Libya Mission (2) “It’s not up to anyone outside Libya to decide what happens to dictator Moammar Gadhafi if he’s forced from power, Canada’s ambassador to the country said Monday. Sandra McCardell, ambassador to Libya, says it’s Canada’s position, as well as that of NATO, that Gadhafi must go. But what happens next is up to Libyans, she told MPs at a briefing to the House of Commons foreign affairs committee. “What transition follows is for the Libyan people to determine. It’s their country and they’re responsible for developing a transitional government,” she said. “It will be up to them to determine their future.” Pushed on the question, McCardell said, “There’s no support for impunity” for Gadhafi, but the terms of an eventual peace settlement will come from the two sides on the ground. “I don’t believe the Libyan people … have any interest in returning [to the system under Gadhafi],” she said ….”
“With three of its four submarines undergoing expensive and delayed repairs, Canada’s role under the waves is the subject of renewed controversy. “We keep hearing from (the Defence Department) that the subs are OK, that they’re gonna be fine, but we’ve been hearing this for 10 years,” said NDP defence critic Peter Stoffer on Monday. “Whoever kicked the tires on these didn’t do a good job, and this is taking money away from other aspects and operations of (the Defence Department).” Canada bought its fleet of four Victoria-class submarines second-hand from Britain in 1998 for $851 million to replace its aging fleet of Oberon-class submarines. Stoffer said that “it seemed like an excellent deal” at the time to increase the navy’s capabilities but subsequent repairs have meant the submarines have spent little time operating ….”
What’s Canada Buying? (2) Why is it so hard to find someone to run & maintain CFS Alert? Maybe this time will be more successful than these other times.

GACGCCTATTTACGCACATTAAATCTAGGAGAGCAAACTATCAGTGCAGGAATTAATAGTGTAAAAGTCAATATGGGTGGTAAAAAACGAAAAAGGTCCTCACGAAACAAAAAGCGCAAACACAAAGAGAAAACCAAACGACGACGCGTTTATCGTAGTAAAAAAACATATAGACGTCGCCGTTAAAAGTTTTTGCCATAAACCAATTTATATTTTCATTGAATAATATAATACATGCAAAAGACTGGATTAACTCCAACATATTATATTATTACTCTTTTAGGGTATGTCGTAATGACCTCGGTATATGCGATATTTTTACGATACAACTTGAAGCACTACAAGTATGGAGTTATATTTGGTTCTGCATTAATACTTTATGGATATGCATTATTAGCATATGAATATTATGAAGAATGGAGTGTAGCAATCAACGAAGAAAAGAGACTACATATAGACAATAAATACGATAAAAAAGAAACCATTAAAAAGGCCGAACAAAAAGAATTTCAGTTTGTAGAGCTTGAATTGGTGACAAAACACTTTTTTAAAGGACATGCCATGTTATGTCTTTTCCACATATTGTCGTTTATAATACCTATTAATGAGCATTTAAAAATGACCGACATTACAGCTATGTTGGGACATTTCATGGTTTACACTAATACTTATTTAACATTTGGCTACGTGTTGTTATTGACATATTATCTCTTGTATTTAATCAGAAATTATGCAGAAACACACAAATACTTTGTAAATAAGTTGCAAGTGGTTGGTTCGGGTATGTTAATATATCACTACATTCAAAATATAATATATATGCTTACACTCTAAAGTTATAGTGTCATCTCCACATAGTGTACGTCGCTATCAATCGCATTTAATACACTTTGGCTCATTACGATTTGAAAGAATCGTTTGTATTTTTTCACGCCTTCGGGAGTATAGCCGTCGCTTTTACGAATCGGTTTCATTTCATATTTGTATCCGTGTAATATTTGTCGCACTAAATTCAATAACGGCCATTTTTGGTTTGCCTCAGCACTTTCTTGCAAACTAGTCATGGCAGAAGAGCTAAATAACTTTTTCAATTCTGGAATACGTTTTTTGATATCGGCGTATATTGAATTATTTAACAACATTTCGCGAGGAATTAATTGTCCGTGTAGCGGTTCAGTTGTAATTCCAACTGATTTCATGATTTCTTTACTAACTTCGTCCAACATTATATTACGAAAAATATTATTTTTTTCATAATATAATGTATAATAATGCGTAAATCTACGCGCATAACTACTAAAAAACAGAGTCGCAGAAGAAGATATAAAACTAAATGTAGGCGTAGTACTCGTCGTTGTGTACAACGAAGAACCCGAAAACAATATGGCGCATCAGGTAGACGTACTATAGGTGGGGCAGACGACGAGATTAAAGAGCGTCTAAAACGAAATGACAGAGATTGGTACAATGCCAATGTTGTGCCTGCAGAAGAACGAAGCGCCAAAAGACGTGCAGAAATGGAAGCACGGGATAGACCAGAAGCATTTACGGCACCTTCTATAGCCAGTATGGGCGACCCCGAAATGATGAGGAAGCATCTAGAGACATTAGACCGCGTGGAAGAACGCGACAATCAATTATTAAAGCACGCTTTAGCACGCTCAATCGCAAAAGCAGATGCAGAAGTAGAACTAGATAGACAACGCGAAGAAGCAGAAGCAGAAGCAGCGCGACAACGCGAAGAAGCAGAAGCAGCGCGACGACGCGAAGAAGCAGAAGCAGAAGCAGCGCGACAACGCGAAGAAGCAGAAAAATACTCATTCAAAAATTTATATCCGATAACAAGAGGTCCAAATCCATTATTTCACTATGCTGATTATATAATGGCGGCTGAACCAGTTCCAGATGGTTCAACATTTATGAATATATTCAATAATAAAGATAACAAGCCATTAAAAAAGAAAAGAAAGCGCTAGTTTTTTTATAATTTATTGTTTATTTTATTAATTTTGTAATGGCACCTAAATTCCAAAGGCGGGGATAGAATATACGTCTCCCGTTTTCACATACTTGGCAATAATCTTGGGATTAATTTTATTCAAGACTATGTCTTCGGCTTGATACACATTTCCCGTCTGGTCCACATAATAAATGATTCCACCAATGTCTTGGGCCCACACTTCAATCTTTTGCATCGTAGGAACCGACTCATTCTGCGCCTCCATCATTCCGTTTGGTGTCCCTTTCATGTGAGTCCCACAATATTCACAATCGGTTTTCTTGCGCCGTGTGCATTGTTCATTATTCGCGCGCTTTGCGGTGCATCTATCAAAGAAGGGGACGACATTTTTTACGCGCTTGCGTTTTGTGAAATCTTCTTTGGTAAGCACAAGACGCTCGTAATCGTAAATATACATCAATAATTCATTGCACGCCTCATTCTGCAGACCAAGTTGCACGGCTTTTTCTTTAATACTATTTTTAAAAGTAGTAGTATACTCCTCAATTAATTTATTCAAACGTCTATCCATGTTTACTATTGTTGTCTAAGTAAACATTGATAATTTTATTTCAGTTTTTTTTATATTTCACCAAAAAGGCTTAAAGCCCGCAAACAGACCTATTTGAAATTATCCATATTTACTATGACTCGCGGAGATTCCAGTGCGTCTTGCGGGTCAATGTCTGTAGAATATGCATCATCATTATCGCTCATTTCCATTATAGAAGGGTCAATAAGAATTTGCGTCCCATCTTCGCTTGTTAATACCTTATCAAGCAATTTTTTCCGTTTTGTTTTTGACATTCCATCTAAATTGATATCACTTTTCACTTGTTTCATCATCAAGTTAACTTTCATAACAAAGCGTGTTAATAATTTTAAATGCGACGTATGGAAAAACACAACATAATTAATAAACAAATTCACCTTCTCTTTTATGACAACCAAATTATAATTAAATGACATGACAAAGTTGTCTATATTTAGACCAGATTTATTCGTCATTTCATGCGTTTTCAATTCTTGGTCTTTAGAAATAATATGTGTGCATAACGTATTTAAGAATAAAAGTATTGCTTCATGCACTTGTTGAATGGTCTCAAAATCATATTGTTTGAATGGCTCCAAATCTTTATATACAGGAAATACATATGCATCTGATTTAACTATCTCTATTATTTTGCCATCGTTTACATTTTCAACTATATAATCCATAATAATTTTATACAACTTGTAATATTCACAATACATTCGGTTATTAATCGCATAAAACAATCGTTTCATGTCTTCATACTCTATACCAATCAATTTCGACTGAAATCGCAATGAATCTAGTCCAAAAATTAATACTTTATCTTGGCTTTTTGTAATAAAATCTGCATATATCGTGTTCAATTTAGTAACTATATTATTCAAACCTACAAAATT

Way Up North (1) GG dropping by Canada’s Arctic. “Governor General David Johnston will make his first official visit to Nunavut on Aug. 15. Johnston and his wife Sharon will visit Iqaluit, Qikiqtarjuaq, Repulse Bay, Kugaaruk and Resolute Bay between Aug. 15-21, said a Rideau Hall news release. “As a vital part of our collective history, there is much we can learn from the Inuit culture,” Johnston said in a statement ….” More in the GG’s statement here.
Way Up North (2)“Canada will lose out to Russia’s Arctic shipping routes because it is too small to finance the infrastructure, France’s ambassador for the polar regions said Monday. Melting polar ice will make Canada’s Northwest Passage more accessible in the next decades, but Canada does not seem interested in exploiting it for shipping, said Michel Rocard, who recently returned from a tour of the Arctic aboard the Canadian icebreaker Amundsen. “I have the impression that Canada has given up on the competition to attract a large part of the traffic in 25 or 30 years,” Rocard said. The former French prime minister said Canada is “too small to finance itself the infrastructure” needed to spur commercial shipping through its Northwest Passage — a shorter route between European and Asian markets than the Suez and Panama canals ….”
PTSD: it’s not just about soldiers. “Diagnoses of an affliction once met with only stoicism and stigma within Canada’s national police force have skyrocketed as commanders encourage officers to seek treatment for post traumatic stress disorder. More than 1,700 Mounties have been diagnosed with PTSD, with nearly 300 officers joining the ranks last year alone. Within police circles, the RCMP’s new-found determination to tackle the disorder has quietly raised questions for policy makers at all levels of government. What can be done to better shield police from trauma? How should panels assess claims for taxpayer-funded compensation? And if police PTSD is truly pervasive, why are other police forces apparently doing relatively little about it? ….”